…about starting local, letting it happen and making it work!
By David Hanna
The success of our recent Start Local seminar reflects a larger sea-change occurring in communities across the world. Increasingly citizens and residents are responding to and helping co-create opportunities for them to directly shape their place. The diverse case studies shared at Start Local highlighted this and the response from regional and local government participants appears they are more attuned to this change.
There’s a unique opportunity for Aotearoa New Zealand if we choose to genuinely notice, understand, and invest in this shift. We are well positioned to evolve new systems and approaches that support vibrant, sustainable communities, using our ‘number 8 wire’ tag, our smallish stable political system, the high levels of trust and sound web of relationships that already exist.
The growth of community-led development however presents significant challenges and risks for Central Government actors. While politicians and officials are intent on remaining at the centre of driving policy and practice they will remain stuck in the circular trap of investing with little impact while declaring “we don’t know what works”. They will continue to work more frantically while staying still. This pattern may explain why many central government officials couldn’t pull themselves away to learn from local initiatives at Start Local. Central government needs to resist the temptation to merely adopt new language without shifting the core assumptions or changing the design process. It is little wonder it is hard to engage citizens in the policy (or political) processes when they are viewed as passive observers, rather than actors in their own right. In the new environment Government will need to evolve into being more of a ‘host’ and less of a ‘hero that slays wicked problems’.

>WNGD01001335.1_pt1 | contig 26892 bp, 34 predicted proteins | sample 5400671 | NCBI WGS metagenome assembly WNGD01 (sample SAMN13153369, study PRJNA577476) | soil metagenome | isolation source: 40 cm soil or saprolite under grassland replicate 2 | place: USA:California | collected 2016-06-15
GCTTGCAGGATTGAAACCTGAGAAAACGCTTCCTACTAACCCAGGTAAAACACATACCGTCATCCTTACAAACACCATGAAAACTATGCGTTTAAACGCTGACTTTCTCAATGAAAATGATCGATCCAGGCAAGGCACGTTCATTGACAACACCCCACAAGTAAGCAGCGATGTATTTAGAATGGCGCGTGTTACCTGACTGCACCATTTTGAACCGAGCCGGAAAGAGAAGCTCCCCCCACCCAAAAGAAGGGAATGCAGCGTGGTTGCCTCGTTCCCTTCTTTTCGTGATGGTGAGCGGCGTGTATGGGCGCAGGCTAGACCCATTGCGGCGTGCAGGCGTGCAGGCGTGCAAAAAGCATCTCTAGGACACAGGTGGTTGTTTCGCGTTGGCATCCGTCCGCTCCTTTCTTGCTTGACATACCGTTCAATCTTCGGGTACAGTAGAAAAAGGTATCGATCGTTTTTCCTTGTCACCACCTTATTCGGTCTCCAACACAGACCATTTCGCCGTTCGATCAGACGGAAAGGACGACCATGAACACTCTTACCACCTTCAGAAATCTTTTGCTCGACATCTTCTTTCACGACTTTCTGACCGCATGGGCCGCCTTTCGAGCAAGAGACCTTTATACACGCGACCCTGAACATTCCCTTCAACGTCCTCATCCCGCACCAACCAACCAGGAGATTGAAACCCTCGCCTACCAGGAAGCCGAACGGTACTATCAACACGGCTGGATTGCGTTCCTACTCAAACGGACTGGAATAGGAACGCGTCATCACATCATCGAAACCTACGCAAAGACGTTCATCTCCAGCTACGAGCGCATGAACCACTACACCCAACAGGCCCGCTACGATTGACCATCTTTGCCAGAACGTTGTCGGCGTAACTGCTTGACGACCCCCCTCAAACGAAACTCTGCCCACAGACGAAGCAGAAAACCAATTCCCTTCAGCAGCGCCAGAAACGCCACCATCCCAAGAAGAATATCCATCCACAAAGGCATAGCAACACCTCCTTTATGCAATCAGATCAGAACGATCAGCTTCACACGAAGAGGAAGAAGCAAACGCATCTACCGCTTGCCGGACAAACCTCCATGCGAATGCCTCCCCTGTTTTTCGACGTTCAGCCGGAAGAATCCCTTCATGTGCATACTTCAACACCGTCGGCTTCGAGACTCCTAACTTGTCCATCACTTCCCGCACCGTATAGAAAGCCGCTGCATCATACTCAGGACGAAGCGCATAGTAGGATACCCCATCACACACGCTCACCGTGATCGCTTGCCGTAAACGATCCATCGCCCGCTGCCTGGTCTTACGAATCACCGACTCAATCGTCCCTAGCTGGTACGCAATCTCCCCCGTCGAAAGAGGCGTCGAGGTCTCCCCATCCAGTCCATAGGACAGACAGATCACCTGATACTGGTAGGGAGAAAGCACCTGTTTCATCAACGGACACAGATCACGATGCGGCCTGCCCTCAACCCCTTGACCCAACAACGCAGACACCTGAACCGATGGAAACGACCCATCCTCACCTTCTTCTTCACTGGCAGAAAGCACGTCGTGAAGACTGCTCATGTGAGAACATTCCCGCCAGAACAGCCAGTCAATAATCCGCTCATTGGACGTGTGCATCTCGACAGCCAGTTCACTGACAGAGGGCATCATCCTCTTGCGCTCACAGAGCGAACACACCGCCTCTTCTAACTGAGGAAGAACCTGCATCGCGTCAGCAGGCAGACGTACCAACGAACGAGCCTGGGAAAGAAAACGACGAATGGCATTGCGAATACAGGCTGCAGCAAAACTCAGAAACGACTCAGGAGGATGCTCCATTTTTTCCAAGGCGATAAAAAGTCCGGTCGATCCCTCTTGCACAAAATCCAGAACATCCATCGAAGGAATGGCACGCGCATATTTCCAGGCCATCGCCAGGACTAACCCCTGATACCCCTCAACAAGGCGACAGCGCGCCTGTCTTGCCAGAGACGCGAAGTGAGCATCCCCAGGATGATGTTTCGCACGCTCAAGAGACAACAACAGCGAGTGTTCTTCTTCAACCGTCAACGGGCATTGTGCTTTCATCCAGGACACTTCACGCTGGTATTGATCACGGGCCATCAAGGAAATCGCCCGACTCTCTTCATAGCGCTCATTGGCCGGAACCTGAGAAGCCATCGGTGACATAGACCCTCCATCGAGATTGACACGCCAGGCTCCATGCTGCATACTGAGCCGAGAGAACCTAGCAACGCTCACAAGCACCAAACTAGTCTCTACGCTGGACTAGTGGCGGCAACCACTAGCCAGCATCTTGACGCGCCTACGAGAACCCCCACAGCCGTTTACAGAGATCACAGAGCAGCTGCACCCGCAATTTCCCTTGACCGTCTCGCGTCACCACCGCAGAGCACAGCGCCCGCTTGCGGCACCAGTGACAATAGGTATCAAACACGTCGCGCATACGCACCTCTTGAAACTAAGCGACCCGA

Equally community-led development has challenges and risks for local residents and businesses to no longer ‘blame’ others for any short-comings. To date politicians and officials are often convenient and obvious scapegoats. Failure needs to be owned by everyone with a stake in success, and mined to gain insights to adapt policies and approaches.
Everyone is in the same boat. No-one has a monopoly on solutions and everyone needs to learn new ways of working and behaving. This equalising effect helps provides the foundation for collaborative relationships at all levels of the system.
As Start Local highlighted, the fuel to ignite and sustain this growth is courageous and diverse leadership. In community-led development leadership is drawn from a wide range of people and places, going beyond the traditional representation.
Like all movements it is sustained by people catching the vision and taking action. Smart and open leadership will foster locally-led change to contribute significantly to the quality of life for all. Conversely if we choose to do nothing or undermine or pay lip service to the language, then the opportunity will be lost. This will only fuel frustrations and tensions and the traditional adversarial tussle for power will remain.